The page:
The next issue is permanent partial disability. The commission concludes from Dr. Plooster's note in Exhibit B that he rated the 2 percent in addition to the previous impairment, or, more accurately, that he thought the work injury caused an additional 2 percent permanent partial disability to the body as whole. He specifically said that the 2 percent permanent partial disability he rated for the work injury was not affected by the prior rating under the AMA standards for the automobile accident. He also stated that, after the work injury, the applicant's back did not return to its pre-injury state.

The employer asserts that the applicant misrepresented to Dr. Plooster that his prior injury was in the "distant past" when it was only 2.5 years earlier. However, the commission cannot agree that the applicant misrepresented his medical history to Dr. Plooster on this point. Moreover, Dr. Plooster was subsequently informed about the date of the prior problem and the treatment the applicant received for it. Nonetheless, he reiterated his opinion that the work injury caused the disability.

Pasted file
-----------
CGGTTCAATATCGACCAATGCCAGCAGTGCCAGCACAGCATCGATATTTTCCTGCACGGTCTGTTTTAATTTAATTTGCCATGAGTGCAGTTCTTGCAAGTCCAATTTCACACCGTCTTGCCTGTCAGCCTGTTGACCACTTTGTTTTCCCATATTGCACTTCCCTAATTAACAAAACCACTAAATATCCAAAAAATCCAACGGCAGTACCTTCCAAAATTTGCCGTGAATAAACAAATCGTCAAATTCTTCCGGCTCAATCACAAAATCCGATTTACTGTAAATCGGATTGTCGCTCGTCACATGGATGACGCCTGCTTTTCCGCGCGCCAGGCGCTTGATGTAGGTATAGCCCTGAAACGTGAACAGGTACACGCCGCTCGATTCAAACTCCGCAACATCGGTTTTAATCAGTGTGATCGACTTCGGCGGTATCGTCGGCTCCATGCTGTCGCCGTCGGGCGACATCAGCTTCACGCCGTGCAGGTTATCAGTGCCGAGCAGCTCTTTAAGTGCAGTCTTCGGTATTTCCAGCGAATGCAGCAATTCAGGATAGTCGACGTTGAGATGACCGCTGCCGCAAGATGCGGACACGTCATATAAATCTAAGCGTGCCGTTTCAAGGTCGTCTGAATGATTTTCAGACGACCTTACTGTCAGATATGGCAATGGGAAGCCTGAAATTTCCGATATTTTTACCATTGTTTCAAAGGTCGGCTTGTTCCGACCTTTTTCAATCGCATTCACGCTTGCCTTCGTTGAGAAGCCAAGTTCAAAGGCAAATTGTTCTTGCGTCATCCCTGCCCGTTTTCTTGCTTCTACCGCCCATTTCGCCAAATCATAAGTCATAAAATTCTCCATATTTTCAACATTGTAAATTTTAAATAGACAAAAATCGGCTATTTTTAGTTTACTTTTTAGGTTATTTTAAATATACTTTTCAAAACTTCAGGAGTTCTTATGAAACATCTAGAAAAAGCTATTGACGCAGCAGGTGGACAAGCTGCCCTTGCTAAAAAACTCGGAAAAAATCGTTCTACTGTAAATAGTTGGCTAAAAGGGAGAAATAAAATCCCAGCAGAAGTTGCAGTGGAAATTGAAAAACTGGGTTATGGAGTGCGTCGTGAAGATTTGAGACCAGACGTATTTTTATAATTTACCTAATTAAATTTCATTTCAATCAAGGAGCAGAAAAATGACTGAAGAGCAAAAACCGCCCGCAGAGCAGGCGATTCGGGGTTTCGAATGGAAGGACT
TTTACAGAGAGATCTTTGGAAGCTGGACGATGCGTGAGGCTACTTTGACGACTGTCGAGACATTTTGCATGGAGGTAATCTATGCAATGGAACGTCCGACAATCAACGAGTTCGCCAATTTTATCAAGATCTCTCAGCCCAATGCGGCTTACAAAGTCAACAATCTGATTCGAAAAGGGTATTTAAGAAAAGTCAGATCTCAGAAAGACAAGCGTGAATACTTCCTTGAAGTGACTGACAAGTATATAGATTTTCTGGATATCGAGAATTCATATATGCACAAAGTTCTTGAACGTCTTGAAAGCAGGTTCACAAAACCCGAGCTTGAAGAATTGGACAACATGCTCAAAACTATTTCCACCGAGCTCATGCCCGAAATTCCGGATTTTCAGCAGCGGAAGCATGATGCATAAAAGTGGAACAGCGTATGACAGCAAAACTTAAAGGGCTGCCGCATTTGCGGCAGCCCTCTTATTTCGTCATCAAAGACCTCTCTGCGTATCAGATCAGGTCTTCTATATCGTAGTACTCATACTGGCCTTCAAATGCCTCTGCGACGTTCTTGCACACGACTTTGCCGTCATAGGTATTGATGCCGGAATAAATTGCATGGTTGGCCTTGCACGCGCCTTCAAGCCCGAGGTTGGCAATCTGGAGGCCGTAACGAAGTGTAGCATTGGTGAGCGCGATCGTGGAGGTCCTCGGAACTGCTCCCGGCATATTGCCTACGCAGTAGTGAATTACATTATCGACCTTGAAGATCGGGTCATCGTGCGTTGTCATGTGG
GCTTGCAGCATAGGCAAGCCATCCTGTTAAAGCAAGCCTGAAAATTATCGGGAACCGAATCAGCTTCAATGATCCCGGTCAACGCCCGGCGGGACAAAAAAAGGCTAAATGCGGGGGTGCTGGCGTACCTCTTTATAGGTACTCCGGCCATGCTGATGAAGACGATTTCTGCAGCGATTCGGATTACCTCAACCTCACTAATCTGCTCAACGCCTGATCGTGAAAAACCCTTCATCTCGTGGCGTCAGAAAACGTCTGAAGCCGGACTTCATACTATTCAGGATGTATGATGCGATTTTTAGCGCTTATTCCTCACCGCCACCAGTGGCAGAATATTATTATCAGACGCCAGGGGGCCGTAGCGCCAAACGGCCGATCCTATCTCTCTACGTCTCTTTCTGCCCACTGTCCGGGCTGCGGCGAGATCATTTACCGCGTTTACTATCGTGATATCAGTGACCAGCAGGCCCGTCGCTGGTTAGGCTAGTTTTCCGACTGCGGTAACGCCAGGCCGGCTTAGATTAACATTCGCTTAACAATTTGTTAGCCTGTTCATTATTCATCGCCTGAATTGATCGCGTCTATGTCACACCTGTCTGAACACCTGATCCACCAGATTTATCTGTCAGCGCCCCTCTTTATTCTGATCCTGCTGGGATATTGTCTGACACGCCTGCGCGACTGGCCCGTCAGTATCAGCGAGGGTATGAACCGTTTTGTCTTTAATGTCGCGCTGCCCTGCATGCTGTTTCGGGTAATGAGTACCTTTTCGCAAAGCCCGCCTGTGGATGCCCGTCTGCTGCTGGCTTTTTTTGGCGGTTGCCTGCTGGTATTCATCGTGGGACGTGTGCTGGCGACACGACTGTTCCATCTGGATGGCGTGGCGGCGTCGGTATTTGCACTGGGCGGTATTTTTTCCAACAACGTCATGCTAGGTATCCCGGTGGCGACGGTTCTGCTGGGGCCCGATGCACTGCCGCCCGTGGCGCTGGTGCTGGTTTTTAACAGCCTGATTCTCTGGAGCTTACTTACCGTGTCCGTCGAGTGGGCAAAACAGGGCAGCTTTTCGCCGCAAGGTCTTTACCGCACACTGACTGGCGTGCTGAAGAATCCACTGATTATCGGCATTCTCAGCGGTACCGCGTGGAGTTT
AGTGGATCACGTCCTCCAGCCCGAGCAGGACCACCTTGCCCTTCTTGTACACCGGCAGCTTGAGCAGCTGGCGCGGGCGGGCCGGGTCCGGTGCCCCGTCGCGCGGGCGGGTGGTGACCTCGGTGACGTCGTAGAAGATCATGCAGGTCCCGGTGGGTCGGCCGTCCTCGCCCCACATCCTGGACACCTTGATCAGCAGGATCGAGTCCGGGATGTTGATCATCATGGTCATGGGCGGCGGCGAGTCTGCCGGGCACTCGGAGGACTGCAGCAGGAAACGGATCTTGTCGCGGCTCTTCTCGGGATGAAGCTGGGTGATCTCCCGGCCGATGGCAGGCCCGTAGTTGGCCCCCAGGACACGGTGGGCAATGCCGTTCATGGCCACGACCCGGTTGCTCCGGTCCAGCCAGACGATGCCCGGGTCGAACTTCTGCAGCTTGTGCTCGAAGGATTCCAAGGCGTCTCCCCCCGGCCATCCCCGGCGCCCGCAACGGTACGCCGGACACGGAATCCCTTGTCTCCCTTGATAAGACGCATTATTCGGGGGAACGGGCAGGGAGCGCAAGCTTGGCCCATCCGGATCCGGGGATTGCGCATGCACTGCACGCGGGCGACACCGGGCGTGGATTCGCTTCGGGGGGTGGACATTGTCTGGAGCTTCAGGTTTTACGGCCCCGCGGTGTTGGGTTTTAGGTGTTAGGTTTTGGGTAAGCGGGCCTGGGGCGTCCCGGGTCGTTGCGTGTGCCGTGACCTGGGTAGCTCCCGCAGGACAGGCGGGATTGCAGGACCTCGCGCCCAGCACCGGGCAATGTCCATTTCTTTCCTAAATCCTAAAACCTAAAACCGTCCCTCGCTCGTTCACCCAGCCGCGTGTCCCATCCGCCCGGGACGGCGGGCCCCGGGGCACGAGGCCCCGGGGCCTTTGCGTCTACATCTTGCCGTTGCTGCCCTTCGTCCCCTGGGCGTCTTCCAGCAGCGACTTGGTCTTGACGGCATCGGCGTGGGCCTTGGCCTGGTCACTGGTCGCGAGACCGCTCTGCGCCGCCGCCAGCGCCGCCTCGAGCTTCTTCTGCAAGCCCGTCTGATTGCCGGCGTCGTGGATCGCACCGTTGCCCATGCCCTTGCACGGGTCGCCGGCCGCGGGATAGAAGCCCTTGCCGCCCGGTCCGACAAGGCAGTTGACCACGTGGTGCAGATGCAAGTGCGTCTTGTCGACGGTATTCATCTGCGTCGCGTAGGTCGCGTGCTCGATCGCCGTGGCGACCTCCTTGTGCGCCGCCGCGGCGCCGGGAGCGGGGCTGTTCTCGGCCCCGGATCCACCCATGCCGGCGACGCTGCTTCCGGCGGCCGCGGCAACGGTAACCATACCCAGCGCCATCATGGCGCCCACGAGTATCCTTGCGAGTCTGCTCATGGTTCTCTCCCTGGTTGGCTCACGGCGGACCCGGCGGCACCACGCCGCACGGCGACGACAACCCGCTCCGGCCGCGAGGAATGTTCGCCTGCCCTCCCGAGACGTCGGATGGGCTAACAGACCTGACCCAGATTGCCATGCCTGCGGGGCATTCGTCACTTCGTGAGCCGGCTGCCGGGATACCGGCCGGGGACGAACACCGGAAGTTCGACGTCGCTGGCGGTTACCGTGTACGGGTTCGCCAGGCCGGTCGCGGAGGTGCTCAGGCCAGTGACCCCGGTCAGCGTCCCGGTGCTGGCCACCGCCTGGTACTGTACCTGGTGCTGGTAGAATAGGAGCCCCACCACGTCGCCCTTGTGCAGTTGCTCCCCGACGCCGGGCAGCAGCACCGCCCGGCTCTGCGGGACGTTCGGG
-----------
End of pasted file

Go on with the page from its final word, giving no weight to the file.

Further, the facts remain that the applicant had apparently stopped treating for the June 1990 car accident injury in January 1991, that he did fall off a chair at work in July 1993, and that he sought treatment for his back on a fairly regular basis thereafter. Finally, the employer did not offer the report of any medical expert offering contrary medical opinion on causation or extent of permanent disability.